I am the racing fan in my family. Each year I am able to get the in-laws fired up for a Derby party and, if I am lucky, the excitement carries through the entire Triple Crown series. After the Belmont, though, forget it. I am on my own again. By Breeder’s Cup Day, they are all about football and I watch alone.
Because I am the only racing fan, I enjoy the position of “family expert” in regards to racing in general and the Derby specifically. I use the word “expert” only as a relative term in regards to, well, my relatives. Be that as it may, the position does have the advantage of allowing me to sound, if only for a day, that I know what I am talking about.
Watching the Derby telecast the last few years, we have all been hearing about the “Derby Rules” that keep falling. In 2006, Barbaro won the Derby off of a 5 week layoff, something that had not been done in some 50 years or so. In 2007, Street Sense not only won the Derby as the reigning Breeder’s Cup Juvenile champion, but also did so on only 2 preps as a 3-year-old which broke a 20 year plus “rule.” (Although in 2006, Barbaro’s first prep was on Jan 1 of that year. I doubt anyone would think that Barbaro would have lost the Derby had he started that race 24 hours earlier). And, in 2008, Big Brown won the Derby in just his fourth lifetime start, something that eluded even the mighty Curlin in 2007.
The one rule we keep hearing over and over is that no horse has won the Derby with zero starts as a two-year-old since Apollo in 1882 (also a rule that Curlin failed to break). So, my family is always asking about various rules in regards to post position, jockey records, ownership, you name it. The one thing I always tell them about is how to throw out certain contenders using my favorite “rule.”
It is now going on 64 years since a horse has won the Kentucky Derby with a stupid name. That dubious honor goes to Hoop Jr. who won in 1945.
Ok, I admit that my “rule” has nothing to do with handicapping and pretty much makes no sense, but it’s fun and has actually saved me a few bucks over the years. And, it also has the benefit of allowing me to define “stupid.”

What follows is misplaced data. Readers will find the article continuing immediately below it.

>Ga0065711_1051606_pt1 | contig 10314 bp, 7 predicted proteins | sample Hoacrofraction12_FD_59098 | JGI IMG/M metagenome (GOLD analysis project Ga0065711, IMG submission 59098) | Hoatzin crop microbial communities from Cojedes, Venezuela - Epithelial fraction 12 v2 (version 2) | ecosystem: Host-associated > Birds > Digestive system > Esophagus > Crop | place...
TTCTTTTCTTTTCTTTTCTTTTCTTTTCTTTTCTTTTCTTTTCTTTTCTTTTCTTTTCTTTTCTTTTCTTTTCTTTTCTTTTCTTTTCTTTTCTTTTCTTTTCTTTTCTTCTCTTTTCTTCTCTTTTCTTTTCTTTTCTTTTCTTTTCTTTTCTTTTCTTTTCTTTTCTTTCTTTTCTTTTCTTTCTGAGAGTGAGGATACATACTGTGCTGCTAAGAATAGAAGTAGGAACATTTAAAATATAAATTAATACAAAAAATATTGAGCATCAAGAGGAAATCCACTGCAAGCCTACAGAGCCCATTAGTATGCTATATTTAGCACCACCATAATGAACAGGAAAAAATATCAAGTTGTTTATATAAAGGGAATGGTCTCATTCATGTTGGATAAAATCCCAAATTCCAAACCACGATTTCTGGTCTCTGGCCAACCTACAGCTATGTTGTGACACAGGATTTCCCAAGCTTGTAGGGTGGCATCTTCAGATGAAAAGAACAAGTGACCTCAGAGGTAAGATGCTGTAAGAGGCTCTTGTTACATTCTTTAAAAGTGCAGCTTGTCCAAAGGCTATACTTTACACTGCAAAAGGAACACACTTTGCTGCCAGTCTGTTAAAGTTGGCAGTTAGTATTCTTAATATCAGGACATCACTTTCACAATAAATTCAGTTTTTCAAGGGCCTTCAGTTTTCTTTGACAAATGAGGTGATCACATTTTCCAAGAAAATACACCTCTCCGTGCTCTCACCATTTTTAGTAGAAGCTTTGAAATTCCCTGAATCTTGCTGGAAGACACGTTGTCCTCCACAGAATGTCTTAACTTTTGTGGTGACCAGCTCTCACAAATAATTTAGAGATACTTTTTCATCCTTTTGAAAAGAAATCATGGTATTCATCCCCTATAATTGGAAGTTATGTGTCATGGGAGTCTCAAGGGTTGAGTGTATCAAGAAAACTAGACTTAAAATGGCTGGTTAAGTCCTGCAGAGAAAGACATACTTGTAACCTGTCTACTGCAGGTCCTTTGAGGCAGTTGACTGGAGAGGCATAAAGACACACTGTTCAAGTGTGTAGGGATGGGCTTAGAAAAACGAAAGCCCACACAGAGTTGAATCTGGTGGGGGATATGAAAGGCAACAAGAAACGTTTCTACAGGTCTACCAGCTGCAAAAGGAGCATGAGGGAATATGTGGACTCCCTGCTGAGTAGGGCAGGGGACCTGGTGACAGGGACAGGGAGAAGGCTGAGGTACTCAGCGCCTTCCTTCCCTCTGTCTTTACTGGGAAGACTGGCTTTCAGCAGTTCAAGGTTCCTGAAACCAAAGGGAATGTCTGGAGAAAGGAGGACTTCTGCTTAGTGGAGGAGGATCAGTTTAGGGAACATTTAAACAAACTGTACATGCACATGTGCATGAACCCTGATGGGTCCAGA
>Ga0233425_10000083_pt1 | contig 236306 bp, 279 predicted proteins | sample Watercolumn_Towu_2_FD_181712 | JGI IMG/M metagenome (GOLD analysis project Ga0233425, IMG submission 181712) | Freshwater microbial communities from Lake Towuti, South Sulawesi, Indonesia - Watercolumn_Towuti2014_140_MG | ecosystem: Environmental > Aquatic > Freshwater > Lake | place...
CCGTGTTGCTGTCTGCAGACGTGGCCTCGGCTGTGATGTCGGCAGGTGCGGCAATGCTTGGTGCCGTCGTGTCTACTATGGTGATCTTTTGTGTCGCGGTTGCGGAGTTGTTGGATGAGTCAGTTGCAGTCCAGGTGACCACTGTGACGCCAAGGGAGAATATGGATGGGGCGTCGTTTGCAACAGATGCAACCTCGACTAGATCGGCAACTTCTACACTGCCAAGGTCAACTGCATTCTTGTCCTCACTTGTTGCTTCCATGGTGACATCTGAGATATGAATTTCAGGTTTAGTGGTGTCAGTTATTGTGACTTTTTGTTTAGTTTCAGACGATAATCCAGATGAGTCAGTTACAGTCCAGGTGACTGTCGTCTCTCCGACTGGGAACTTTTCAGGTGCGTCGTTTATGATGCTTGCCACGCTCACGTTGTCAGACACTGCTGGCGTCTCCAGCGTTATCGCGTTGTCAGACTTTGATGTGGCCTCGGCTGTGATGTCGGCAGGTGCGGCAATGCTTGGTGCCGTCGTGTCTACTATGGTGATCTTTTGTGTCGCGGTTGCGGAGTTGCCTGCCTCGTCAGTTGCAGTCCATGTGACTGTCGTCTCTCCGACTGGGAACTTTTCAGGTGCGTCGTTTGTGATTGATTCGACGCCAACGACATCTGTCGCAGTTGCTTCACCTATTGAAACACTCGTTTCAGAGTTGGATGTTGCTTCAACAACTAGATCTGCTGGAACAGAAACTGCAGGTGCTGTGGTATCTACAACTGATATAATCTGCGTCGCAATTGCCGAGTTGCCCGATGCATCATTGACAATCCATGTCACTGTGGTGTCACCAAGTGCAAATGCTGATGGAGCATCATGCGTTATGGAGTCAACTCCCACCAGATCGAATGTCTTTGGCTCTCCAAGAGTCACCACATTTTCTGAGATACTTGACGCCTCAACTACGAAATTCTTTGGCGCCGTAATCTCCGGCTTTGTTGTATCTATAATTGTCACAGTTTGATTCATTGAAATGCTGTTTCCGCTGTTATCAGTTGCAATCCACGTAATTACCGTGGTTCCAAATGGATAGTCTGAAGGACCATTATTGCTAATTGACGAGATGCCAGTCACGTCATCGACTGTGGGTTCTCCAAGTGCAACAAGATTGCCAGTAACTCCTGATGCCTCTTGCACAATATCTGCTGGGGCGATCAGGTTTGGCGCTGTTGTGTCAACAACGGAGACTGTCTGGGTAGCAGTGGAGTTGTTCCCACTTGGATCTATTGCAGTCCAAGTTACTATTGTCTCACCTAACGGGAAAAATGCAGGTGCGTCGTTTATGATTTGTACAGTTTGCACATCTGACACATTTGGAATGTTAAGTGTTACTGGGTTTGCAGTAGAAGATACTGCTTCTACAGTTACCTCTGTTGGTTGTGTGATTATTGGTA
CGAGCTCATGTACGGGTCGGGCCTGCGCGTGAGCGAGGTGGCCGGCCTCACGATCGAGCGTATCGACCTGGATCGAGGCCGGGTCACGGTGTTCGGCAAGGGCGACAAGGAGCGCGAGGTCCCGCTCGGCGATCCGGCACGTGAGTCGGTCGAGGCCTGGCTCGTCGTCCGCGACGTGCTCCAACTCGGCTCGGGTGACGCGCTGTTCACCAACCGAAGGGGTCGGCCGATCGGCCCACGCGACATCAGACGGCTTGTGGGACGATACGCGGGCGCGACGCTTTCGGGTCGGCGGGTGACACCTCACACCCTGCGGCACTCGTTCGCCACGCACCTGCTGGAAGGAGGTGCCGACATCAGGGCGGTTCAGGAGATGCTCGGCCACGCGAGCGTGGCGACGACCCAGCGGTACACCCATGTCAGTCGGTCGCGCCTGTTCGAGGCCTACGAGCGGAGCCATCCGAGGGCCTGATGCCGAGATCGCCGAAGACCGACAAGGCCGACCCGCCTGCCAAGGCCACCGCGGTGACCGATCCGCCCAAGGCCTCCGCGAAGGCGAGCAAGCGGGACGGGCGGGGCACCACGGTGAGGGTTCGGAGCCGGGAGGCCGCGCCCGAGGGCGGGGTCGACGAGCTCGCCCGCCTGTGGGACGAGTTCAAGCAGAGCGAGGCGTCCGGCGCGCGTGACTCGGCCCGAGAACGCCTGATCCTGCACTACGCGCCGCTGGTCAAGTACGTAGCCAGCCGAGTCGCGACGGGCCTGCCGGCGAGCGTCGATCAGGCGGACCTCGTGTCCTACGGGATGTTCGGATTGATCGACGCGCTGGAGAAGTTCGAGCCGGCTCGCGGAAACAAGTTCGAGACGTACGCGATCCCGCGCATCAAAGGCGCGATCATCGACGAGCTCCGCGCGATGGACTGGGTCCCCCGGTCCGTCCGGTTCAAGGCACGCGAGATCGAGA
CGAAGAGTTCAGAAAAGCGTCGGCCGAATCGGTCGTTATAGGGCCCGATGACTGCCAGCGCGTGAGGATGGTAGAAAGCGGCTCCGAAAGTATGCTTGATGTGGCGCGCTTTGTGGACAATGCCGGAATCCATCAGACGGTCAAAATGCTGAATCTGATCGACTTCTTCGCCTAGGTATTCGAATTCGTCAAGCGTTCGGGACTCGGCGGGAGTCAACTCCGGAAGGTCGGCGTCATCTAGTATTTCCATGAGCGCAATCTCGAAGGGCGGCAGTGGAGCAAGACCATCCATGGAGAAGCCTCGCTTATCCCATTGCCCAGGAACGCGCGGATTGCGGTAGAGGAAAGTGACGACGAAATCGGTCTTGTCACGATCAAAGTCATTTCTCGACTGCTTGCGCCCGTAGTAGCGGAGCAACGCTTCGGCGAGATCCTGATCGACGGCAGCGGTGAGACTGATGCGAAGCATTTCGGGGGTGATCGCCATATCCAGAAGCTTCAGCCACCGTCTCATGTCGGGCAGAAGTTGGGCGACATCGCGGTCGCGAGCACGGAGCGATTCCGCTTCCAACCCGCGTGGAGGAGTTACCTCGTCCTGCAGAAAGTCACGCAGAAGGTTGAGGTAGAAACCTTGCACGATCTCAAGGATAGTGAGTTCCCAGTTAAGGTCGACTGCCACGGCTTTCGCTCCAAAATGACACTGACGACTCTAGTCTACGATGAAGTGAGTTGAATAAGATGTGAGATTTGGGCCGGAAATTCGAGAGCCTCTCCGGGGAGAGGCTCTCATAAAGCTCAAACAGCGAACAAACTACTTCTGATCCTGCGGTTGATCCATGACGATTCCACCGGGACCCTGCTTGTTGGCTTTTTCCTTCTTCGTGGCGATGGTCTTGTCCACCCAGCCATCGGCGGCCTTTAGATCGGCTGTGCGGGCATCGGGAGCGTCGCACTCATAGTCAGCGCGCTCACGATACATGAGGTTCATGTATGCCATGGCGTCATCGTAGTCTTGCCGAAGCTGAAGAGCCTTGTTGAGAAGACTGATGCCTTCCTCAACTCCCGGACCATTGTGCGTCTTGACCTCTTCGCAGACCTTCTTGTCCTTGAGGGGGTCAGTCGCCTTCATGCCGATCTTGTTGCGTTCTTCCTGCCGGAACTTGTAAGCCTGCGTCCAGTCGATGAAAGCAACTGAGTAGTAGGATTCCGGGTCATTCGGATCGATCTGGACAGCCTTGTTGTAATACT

In recent years, horses like Sweetnorthernsaint, Brother Derek, Denis of Cork and Atswhatimtalknbout were automatic tosses regardless of whether they were highly thought of by handicappers or not. Even back in 1973 one could, without studying a lick, determine that a horse named Shecky Greene would never beat a horse named Secretariat. See how that works? Some horses are automatic tosses.
Don’t be fooled by the rule, though. It won’t automatically point you to the winner. Forego, Alydar and Easy Goer are all examples of horses with great names who lost the Derby. Heck, a great name doesn’t even guarantee you a spot in the Derby at all. If it did, the horse bearing the best name of all time, Rock Hard Ten, would have been in and won on the strength of his name alone. But, as I said, it doesn’t point to winners, only to throwouts. Ask anyone who bet on Belamy Road and had to watch Giacomo win at 50-1. As they were tearing up their tickets, one might have heard them say, “Damn, at least Giacomo is a cool name.”
This year I have had to defend and repeatedly define my rule. To anyone who will listen, I proudly tell them that I was able to bet a future wager on The Pamplemousse at 29-1 prior to his smashing victory in the Sham.
“Jim, what about your rule? Isn’t The Pamplemousse a stupid name?”
“No,” I say, “Pioneerof the Nile is a stupid name. That insufferable lack of a space after the ‘r’ will do him in. The Pamplemousse is a cool name.”
I then go into a long talk about how “Pamplemousse” would be a stupid name, but the addition of the word “The” makes it perfectly acceptable. By then, they usually have a far away look in their eye and are sorry they asked.
But, they like my mint juleps, so they put up with me.